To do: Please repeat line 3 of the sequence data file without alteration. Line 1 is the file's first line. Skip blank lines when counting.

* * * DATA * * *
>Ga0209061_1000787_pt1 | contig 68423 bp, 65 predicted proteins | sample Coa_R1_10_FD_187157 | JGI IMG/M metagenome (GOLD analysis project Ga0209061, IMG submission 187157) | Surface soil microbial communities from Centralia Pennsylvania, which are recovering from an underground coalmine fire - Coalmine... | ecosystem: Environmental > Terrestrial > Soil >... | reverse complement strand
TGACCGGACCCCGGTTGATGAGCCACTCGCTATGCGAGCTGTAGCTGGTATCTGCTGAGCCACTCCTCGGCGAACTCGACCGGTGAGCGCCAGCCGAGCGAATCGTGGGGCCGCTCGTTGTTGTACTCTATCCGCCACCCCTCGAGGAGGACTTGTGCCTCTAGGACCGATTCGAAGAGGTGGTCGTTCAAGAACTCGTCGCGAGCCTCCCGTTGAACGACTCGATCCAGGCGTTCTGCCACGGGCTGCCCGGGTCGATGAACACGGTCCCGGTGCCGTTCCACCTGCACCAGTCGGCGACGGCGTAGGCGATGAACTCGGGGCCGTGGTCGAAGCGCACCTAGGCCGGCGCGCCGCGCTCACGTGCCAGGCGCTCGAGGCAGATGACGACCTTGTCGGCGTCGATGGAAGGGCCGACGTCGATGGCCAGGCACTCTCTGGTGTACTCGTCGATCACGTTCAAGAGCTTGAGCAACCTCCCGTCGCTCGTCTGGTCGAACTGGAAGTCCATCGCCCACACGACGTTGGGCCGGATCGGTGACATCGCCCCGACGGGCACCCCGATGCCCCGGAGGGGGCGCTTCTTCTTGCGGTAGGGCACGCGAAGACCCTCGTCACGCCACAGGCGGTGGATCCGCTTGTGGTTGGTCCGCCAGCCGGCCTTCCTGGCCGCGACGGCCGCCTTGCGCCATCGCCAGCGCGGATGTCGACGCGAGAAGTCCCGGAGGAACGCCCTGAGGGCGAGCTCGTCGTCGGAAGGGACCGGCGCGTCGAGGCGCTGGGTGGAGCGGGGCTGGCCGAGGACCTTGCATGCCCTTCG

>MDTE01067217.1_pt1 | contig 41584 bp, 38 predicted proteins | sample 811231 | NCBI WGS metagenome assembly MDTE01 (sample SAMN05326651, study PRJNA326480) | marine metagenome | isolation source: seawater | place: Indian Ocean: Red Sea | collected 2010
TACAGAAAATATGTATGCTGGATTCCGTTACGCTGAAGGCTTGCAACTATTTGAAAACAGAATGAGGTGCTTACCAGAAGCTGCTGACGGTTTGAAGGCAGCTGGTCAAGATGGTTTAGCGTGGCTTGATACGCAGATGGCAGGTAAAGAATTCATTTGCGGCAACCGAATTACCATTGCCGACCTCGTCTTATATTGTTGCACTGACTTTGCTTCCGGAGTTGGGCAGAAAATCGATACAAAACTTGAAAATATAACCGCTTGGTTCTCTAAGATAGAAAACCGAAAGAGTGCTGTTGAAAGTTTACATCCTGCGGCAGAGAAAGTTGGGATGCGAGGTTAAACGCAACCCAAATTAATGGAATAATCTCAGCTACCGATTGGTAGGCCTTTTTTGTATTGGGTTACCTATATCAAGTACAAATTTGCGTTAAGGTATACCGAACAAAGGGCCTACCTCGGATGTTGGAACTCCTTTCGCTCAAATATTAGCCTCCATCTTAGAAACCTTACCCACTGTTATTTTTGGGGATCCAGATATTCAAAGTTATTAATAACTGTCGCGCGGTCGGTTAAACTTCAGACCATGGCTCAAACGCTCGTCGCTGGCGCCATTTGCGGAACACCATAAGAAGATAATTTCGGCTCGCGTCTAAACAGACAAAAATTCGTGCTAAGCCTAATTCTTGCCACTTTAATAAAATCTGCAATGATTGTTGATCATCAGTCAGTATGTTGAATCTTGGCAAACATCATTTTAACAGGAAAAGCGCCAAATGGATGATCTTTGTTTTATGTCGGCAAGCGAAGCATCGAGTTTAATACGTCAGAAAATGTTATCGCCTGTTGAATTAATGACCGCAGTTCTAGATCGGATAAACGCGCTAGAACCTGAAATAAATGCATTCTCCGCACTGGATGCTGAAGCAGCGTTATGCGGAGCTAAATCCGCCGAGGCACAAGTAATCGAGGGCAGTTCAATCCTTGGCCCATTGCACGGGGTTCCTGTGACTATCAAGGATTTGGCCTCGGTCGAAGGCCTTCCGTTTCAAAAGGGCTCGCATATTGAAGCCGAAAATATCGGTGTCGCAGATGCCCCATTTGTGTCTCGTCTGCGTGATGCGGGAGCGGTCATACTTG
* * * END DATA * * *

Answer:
>MDTE01067217.1_pt1 | contig 41584 bp, 38 predicted proteins | sample 811231 | NCBI WGS metagenome assembly MDTE01 (sample SAMN05326651, study PRJNA326480) | marine metagenome | isolation source: seawater | place: Indian Ocean: Red Sea | collected 2010